Much of the Mikado relies for impact on the lead female role and Natalie Montakhab gives a delightful performance with a strong soprano voice, while conveying the girlish glee of the ‘three little maids’ with her fellow wards Pitti-Sing (Fiona Mackay) and Peeb-Bo (Nadia Eide). The set design is minimal allowing us to concentrate on the acting and singing and the production is refreshingly free of the techno wizardry that makes some modern theatre rather challenging. 
This is Gilbert and Sullivan for a new generation with a quality that should fill theatres easily, added detail and humour but a clear understanding of what has made the Mikado an audience favourite and the most performed Savoy Opera since George Grossmith first brought Koko to life in 1885.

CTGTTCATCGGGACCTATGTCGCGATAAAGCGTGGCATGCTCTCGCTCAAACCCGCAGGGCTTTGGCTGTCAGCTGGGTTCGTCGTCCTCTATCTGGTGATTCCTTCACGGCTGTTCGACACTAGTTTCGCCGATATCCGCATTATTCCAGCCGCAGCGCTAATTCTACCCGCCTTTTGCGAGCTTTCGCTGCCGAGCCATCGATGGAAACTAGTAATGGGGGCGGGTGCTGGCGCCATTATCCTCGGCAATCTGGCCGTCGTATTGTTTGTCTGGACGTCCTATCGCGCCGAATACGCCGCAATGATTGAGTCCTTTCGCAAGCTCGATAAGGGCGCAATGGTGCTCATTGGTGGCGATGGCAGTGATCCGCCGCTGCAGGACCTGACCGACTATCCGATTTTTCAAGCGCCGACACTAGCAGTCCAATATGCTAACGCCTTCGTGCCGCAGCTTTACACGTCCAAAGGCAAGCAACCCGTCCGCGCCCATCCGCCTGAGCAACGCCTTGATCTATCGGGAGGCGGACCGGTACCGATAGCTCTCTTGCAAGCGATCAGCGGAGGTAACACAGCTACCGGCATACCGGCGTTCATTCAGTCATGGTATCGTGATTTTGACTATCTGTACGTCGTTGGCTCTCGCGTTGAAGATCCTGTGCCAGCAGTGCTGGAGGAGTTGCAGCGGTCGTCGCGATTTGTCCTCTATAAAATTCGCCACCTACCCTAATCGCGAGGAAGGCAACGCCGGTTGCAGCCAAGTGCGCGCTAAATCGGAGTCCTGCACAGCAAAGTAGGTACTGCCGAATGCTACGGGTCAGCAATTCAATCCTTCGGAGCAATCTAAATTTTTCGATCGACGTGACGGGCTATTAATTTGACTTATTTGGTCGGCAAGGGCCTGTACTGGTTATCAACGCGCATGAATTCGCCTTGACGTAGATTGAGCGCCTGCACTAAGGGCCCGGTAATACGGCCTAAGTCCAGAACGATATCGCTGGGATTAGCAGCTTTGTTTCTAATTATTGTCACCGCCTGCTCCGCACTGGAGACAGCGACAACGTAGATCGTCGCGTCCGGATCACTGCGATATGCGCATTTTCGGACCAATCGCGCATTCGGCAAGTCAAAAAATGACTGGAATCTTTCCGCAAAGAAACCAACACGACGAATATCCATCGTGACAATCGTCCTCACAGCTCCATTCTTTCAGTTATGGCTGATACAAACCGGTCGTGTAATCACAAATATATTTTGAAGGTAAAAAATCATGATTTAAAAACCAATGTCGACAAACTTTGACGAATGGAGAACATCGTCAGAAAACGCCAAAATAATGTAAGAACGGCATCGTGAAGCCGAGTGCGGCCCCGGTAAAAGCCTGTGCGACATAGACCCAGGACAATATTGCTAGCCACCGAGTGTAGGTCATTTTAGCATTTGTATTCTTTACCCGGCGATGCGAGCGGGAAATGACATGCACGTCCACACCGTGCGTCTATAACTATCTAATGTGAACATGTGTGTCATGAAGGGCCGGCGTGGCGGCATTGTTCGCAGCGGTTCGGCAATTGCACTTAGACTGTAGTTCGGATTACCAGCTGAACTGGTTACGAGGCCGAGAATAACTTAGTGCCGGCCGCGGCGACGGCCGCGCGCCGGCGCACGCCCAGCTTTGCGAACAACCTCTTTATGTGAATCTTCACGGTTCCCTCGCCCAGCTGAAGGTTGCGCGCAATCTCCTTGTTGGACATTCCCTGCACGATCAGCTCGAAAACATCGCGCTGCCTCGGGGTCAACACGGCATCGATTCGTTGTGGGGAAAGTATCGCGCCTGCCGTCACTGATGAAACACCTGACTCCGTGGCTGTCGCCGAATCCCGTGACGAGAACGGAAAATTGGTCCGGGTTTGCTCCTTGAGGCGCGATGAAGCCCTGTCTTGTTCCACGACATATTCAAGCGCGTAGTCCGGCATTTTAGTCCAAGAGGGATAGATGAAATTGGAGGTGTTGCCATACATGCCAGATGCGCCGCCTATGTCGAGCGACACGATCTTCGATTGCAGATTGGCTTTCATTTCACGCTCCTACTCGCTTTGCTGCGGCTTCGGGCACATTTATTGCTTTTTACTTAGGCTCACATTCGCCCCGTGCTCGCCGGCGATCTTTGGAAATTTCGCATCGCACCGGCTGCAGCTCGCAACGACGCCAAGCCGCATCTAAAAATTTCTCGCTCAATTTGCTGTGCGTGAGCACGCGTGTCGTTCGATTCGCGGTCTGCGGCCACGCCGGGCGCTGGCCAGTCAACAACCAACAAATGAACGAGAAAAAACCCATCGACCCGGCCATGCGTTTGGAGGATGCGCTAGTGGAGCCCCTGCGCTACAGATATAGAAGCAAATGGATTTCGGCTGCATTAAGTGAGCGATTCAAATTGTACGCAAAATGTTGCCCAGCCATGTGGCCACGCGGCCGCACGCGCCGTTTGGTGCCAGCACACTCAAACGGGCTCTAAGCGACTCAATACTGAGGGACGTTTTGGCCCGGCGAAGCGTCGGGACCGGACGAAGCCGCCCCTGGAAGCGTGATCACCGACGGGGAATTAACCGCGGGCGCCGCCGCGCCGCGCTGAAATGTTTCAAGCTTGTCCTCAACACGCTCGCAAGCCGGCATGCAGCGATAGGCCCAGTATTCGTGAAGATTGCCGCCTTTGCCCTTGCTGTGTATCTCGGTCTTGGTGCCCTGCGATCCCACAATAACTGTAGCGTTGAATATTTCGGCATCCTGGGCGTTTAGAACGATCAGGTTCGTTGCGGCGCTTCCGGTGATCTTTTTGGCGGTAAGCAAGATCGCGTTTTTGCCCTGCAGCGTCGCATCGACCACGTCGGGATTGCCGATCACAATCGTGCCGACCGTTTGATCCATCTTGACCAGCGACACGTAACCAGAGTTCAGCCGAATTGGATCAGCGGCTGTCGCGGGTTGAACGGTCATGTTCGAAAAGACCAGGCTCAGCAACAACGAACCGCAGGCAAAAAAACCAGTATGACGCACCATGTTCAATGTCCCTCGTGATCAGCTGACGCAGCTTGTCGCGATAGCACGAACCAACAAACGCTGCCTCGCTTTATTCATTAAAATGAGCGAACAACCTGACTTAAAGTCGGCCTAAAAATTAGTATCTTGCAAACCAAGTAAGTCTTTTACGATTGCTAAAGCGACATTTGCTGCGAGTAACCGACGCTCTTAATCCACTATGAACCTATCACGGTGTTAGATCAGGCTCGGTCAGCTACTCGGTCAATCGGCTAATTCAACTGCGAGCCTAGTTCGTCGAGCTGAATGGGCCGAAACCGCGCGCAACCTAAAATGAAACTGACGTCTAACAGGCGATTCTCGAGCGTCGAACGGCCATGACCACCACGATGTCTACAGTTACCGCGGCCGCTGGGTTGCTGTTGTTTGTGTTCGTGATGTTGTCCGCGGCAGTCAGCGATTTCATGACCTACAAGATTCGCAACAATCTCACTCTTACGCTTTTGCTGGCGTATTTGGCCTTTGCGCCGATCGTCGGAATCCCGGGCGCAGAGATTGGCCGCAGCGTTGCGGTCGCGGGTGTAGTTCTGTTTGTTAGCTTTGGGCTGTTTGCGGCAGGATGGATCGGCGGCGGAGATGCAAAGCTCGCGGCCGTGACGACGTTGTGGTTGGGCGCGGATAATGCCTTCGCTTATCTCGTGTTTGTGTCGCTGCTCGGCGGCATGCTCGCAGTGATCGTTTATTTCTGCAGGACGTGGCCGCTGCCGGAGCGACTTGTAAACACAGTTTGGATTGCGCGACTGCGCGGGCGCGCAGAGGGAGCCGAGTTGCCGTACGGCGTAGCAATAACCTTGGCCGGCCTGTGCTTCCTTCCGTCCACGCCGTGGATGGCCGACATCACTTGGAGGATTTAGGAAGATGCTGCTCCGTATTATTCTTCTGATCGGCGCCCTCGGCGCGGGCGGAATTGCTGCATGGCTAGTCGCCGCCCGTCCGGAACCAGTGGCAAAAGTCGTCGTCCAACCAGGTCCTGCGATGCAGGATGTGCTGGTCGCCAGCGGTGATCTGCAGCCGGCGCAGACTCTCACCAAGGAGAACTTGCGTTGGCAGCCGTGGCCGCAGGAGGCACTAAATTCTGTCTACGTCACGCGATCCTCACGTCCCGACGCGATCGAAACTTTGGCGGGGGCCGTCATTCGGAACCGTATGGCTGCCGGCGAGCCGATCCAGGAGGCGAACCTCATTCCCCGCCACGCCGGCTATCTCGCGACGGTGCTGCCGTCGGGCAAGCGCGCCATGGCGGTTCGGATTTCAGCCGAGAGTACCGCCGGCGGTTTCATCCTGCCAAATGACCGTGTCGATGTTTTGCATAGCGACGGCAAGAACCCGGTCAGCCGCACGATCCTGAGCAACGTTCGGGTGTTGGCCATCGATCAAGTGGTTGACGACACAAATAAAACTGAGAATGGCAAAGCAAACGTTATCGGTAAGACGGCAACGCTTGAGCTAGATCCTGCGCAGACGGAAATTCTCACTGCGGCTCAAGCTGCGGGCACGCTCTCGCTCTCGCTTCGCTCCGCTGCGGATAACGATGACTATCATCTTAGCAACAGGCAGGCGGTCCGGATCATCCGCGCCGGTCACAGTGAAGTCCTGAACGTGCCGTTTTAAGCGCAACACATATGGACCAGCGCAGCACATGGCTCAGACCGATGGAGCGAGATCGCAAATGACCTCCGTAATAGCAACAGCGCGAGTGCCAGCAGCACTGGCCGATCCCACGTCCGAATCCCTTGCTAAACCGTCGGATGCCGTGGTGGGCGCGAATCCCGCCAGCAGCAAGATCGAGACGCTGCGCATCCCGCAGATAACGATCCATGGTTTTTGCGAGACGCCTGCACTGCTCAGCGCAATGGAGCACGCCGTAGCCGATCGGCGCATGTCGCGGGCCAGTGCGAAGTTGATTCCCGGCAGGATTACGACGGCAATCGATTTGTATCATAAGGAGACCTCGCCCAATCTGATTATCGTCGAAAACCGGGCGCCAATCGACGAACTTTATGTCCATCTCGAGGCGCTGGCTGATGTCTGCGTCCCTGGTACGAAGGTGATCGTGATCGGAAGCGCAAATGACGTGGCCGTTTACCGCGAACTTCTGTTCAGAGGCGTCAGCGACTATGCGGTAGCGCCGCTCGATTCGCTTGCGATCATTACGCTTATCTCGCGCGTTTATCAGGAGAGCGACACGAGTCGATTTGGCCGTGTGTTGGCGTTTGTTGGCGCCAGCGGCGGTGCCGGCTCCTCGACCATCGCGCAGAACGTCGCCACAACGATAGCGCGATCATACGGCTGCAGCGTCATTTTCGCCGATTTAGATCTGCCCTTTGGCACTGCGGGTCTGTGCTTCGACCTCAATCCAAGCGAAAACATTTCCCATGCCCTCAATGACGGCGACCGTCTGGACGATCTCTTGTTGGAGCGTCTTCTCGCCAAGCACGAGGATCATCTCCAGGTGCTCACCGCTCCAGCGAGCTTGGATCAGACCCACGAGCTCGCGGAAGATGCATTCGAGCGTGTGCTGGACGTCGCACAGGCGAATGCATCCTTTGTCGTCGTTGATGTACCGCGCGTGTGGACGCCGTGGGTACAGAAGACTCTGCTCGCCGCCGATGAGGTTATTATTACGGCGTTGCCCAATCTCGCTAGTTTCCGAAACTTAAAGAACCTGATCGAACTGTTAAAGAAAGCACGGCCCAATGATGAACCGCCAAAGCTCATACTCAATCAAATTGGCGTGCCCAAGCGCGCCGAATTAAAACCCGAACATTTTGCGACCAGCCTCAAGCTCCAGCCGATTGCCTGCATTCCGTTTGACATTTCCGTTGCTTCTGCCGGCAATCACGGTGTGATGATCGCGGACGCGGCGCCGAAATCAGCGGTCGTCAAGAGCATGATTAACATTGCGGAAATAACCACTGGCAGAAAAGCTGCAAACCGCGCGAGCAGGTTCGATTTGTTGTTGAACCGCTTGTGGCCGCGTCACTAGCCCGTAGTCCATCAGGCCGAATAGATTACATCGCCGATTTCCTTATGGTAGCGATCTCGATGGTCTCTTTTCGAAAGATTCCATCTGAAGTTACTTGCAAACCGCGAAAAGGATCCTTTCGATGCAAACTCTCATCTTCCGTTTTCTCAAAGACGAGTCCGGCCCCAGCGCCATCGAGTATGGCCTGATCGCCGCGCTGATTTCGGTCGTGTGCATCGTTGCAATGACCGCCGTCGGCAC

But the most pressing question for me as we walked home from the theatre – did this show satisfy my aunt? Of course it did – Dot was delighted!
Read my review of The Pirates of Penzance here: https://norwicheye.co.uk/whats-on/norwich-eye-reviews-the-pirates-of-penzance/
 © Julian Swainson 2017

The National Gilbert & Sullivan Opera Company, The Mikado, Thursday September  14, 7.30pm; Pirates of Penzance, Friday September 15, 7.30pm; HMS Pinafore, Saturday September 16, 2.30pm & 7.30pm. Tickets £8-£35. Dementia-friendly captioned concert, Friday September 15, 2pm. Tickets £17. Discounts for Friends. Over 60s & Groups.  BOX OFFICE 01603 630000.  For more info or to BOOK ONLINE www.theatreroyalnorwich.co.uk